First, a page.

The new infrastructure also enabled beefing up Sunnycrest’s physical security with a new camera system. “The building’s architecture impacted this deployment as well,” says Gilmore. “We needed more cameras than would be typical for a facility of its size. Here, again, our new infrastructure ensured we could scale the camera system to meet our needs.”
With visualization into every aspect of resident care, Sunnycrest staff has new insights on keeping quality high. “Viewing footage permits us to make fast, continuous improvements to care in a way that was impossible when relying on written notes or anecdotal recollection,” says Kirsch. “Plus, incident investigations occur more rapidly.”
Staff safety is also enhanced. “Our 24/7 care areas are located on the second and third floor,” explains Kirsch. However, the front entrance to the building is on the first floor. With the cameras, our evening and overnight staff can see who is at the door with a glance.”
Help desk calls reduced by 95%
From an IT perspective, the network is performing beyond expectations. “The infrastructure worked flawlessly from day one,” says Gilmore. “In the past, one of us would spend at least a half a day, three times a week, traveling to the facility to troubleshoot infrastructure. Since deployment, that’s been zero.”
What’s more, IT no longer fields challenging Wi-Fi help desk calls. “Previously, Wi-Fi calls required expert diplomacy because people didn’t understand why they could get Wi-Fi in the cafeteria but not anywhere else,” Gilmore says. “Today, calls related to Wi-Fi are down by 95 percent.”
Using ClearPass for Secure Access & More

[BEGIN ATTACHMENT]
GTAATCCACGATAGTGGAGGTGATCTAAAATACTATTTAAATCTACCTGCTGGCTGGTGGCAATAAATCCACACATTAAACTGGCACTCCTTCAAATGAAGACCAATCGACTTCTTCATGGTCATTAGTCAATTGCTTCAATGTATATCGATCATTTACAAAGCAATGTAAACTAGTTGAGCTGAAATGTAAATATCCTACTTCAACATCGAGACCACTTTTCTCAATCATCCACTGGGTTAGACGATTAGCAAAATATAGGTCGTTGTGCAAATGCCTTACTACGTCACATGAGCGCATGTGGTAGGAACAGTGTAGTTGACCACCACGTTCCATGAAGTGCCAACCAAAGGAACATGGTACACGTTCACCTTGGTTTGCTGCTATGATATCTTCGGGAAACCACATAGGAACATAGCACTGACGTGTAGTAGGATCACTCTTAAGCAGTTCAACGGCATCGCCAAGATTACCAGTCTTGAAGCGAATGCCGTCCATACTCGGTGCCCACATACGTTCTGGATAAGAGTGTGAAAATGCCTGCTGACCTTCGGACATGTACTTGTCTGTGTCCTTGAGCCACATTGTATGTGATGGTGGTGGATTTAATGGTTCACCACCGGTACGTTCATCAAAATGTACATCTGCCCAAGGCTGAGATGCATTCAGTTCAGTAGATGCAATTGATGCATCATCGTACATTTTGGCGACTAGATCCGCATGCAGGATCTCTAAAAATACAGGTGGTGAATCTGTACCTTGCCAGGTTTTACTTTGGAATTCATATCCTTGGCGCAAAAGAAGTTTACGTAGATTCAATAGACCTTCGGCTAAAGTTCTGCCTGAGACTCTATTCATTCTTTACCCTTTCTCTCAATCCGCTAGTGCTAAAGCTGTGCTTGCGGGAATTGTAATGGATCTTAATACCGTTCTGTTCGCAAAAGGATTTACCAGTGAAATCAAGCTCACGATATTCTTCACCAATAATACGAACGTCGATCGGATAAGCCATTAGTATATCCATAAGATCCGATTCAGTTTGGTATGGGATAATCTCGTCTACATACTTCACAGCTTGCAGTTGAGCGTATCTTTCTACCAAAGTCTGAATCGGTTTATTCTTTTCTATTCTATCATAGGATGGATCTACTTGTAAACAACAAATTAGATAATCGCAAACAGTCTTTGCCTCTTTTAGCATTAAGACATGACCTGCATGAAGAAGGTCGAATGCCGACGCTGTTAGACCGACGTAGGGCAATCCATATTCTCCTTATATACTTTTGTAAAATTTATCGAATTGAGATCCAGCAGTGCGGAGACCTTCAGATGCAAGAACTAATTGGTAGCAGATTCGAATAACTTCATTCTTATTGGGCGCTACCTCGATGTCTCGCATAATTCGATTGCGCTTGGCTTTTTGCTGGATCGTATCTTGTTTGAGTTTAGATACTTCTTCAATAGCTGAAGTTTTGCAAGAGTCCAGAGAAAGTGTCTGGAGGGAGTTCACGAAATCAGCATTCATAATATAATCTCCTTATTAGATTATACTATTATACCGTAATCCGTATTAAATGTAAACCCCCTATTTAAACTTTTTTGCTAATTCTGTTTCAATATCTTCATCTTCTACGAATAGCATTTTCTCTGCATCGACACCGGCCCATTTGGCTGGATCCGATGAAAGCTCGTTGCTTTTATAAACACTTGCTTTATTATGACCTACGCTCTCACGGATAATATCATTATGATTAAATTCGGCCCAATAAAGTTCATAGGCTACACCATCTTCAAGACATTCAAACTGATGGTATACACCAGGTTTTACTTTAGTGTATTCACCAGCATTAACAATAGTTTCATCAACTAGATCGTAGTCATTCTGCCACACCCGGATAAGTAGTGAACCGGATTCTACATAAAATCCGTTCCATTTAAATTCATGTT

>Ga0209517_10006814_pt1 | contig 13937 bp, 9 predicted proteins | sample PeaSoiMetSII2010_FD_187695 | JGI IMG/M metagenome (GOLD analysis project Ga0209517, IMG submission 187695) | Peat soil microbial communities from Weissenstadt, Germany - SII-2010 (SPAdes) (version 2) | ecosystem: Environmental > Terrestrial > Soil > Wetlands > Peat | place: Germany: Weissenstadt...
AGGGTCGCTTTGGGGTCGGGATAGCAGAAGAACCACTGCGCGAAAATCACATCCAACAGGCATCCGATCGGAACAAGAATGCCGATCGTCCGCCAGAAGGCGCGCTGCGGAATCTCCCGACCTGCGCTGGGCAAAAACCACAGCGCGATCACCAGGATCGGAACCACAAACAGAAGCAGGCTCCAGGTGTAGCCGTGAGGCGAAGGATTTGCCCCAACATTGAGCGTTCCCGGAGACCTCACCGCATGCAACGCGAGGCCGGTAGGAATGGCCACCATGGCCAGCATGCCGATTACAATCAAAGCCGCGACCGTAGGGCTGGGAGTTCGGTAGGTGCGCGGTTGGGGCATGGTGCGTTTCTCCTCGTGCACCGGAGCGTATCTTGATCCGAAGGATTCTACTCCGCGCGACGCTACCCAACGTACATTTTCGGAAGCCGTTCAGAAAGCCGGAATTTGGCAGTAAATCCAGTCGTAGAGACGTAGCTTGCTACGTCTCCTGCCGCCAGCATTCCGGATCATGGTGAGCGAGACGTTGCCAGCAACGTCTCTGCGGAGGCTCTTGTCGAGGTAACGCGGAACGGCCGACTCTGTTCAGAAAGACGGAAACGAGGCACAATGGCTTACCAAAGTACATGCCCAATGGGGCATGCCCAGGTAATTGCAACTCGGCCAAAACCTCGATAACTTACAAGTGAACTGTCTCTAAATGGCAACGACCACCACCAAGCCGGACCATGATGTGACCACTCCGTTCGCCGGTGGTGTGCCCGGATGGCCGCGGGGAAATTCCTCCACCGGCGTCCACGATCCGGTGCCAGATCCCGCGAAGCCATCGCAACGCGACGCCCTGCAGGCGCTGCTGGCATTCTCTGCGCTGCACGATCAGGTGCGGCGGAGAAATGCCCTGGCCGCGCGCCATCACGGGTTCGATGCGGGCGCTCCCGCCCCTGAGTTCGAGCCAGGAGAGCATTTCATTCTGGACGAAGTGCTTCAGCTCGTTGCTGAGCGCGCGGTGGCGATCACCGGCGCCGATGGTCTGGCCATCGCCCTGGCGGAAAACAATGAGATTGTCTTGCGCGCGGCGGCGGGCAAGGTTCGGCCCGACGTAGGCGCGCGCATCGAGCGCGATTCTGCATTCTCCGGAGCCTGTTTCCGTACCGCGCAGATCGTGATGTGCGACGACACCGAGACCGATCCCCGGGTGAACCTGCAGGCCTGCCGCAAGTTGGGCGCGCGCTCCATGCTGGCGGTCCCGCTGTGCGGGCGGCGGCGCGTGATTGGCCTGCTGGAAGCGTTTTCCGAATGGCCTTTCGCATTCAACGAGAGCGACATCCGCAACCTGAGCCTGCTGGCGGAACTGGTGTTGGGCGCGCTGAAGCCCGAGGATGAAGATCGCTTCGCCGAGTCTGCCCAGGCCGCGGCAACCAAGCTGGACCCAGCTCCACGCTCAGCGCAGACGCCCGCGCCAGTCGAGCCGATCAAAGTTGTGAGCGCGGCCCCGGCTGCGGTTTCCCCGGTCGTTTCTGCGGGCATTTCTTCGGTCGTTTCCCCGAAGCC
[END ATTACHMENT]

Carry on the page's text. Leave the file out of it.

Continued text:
Moving forward, the new infrastructure is enabling other upgrades. “This includes deploying Aruba’s ClearPass to unify user and policy authentication for both wireless and wired access,” Gilmore says. “In addition to securing our network now, it enables us to incorporate other innovations, like IoT, later.”
“The integration of ClearPass and Aruba mobility controllers with Aruba’s wired switches is a significant benefit to our organization,” he adds. “We’re excited about deploying the technology.
Connecting Residents to Family and Community
Most importantly, resident experiences are significantly enhanced. “The average age of our population is about 60, which is much younger than most similar facilities,” Kirsch says. “Using our new Wi-Fi, residents can Skype with family rather than use the telephone. It’s a dramatically richer interaction when you can see your grandchildren growing up.”
“Facebook is another favored resident app,” she continues. “This means Wi-Fi is enabling our people to be more connected to their communities. The interactivity benefits to a person’s quality of life cannot be measured in dollars and cents.”